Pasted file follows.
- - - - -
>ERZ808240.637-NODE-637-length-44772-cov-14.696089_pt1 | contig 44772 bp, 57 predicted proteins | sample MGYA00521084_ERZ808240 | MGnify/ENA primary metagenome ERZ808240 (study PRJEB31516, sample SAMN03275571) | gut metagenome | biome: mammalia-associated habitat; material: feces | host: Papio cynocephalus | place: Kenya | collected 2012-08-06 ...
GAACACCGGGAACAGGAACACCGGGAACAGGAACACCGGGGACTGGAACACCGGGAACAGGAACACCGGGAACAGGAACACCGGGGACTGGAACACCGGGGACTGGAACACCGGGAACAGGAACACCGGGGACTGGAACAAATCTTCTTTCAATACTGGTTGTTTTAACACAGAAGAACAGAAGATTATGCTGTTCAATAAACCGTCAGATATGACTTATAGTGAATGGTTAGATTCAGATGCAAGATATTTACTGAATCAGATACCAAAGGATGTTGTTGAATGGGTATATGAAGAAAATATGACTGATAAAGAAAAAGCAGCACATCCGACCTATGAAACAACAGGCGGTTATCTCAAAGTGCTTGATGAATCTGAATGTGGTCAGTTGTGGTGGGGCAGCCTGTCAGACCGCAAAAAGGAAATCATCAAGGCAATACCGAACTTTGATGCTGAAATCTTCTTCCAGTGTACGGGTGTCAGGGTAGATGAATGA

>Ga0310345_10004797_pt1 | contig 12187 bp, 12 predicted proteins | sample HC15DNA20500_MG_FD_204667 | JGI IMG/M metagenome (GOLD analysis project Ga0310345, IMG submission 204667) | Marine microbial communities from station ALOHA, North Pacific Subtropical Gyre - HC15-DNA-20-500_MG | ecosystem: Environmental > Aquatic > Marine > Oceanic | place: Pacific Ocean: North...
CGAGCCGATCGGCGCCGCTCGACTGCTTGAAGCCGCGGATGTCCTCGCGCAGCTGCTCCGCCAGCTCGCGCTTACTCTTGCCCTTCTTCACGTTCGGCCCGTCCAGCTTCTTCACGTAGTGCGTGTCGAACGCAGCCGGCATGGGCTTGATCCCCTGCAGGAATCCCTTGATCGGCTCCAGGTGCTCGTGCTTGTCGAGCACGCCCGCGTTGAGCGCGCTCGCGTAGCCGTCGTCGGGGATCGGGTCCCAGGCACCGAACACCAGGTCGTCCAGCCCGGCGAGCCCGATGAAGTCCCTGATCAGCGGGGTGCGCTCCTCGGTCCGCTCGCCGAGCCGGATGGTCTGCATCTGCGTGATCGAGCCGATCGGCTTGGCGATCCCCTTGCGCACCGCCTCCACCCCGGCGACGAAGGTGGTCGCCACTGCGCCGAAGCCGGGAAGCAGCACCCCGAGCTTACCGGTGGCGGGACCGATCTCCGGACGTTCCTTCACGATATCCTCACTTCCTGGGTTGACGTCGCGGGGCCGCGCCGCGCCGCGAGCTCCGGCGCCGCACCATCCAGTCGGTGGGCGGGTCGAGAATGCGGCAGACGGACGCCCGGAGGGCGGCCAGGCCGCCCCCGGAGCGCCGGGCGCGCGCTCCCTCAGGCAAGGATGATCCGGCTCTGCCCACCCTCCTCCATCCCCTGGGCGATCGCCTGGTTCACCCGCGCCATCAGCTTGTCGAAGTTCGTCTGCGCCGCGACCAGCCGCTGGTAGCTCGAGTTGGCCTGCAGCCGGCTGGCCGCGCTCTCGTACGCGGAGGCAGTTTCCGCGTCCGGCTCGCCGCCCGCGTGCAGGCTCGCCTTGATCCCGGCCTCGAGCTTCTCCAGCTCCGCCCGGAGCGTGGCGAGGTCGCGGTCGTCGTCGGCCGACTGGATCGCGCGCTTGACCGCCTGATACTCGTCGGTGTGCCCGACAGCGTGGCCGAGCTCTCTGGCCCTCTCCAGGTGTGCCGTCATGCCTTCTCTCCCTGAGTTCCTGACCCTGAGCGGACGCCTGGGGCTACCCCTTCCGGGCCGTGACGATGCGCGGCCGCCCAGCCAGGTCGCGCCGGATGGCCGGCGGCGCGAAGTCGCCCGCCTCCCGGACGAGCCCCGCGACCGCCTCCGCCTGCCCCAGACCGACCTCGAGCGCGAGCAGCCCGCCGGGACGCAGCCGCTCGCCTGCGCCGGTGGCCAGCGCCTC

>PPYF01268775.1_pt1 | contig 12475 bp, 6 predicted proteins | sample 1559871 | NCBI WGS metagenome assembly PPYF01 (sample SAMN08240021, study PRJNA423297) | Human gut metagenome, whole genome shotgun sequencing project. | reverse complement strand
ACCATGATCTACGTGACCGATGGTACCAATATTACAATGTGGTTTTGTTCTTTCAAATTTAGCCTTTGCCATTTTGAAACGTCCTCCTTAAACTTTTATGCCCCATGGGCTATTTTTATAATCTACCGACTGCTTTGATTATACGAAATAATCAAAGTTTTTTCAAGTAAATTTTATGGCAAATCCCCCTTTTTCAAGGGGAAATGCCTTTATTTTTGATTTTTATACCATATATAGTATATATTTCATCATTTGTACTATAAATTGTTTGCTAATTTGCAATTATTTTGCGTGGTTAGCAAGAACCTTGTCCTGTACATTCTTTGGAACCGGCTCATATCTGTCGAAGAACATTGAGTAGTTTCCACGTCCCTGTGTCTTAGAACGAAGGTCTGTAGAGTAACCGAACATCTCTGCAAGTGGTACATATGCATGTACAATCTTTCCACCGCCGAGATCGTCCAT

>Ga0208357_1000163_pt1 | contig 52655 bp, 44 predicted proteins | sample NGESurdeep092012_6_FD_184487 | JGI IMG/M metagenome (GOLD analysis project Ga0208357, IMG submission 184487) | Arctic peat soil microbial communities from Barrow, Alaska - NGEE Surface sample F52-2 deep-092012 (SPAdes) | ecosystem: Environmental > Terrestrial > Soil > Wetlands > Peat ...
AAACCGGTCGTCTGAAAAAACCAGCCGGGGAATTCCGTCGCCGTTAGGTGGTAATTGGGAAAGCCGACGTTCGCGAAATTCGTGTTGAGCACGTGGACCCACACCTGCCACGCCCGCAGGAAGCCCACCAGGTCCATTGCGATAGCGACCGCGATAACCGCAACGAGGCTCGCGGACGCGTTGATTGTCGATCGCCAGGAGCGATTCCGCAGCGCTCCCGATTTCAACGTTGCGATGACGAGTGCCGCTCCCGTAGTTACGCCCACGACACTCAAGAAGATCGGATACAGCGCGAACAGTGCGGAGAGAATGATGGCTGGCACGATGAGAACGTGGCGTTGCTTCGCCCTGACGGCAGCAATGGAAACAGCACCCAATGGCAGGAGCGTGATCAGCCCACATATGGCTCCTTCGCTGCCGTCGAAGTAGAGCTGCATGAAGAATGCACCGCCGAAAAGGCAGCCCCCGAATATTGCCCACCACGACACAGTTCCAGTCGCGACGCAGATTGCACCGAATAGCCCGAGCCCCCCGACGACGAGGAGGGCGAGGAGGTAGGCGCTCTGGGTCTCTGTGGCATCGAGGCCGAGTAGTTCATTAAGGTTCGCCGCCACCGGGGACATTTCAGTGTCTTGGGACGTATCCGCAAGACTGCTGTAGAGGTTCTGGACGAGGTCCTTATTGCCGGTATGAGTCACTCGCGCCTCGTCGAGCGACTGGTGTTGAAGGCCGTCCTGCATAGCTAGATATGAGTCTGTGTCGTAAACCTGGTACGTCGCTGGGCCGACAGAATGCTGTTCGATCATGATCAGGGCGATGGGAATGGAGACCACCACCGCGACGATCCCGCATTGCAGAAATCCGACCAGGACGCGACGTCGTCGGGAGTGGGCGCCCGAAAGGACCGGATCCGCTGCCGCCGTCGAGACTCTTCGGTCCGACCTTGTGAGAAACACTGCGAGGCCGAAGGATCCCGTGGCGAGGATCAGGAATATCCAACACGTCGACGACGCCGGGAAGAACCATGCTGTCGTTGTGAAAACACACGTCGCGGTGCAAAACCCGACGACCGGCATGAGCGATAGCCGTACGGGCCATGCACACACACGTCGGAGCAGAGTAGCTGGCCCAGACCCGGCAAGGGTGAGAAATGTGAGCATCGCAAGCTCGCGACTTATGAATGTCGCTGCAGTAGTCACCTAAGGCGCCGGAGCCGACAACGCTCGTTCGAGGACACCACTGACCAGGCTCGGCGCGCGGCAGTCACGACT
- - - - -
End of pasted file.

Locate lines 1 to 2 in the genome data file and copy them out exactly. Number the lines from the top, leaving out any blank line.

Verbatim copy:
>ERZ808240.637-NODE-637-length-44772-cov-14.696089_pt1 | contig 44772 bp, 57 predicted proteins | sample MGYA00521084_ERZ808240 | MGnify/ENA primary metagenome ERZ808240 (study PRJEB31516, sample SAMN03275571) | gut metagenome | biome: mammalia-associated habitat; material: feces | host: Papio cynocephalus | place: Kenya | collected 2012-08-06 ...
GAACACCGGGAACAGGAACACCGGGAACAGGAACACCGGGGACTGGAACACCGGGAACAGGAACACCGGGAACAGGAACACCGGGGACTGGAACACCGGGGACTGGAACACCGGGAACAGGAACACCGGGGACTGGAACAAATCTTCTTTCAATACTGGTTGTTTTAACACAGAAGAACAGAAGATTATGCTGTTCAATAAACCGTCAGATATGACTTATAGTGAATGGTTAGATTCAGATGCAAGATATTTACTGAATCAGATACCAAAGGATGTTGTTGAATGGGTATATGAAGAAAATATGACTGATAAAGAAAAAGCAGCACATCCGACCTATGAAACAACAGGCGGTTATCTCAAAGTGCTTGATGAATCTGAATGTGGTCAGTTGTGGTGGGGCAGCCTGTCAGACCGCAAAAAGGAAATCATCAAGGCAATACCGAACTTTGATGCTGAAATCTTCTTCCAGTGTACGGGTGTCAGGGTAGATGAATGA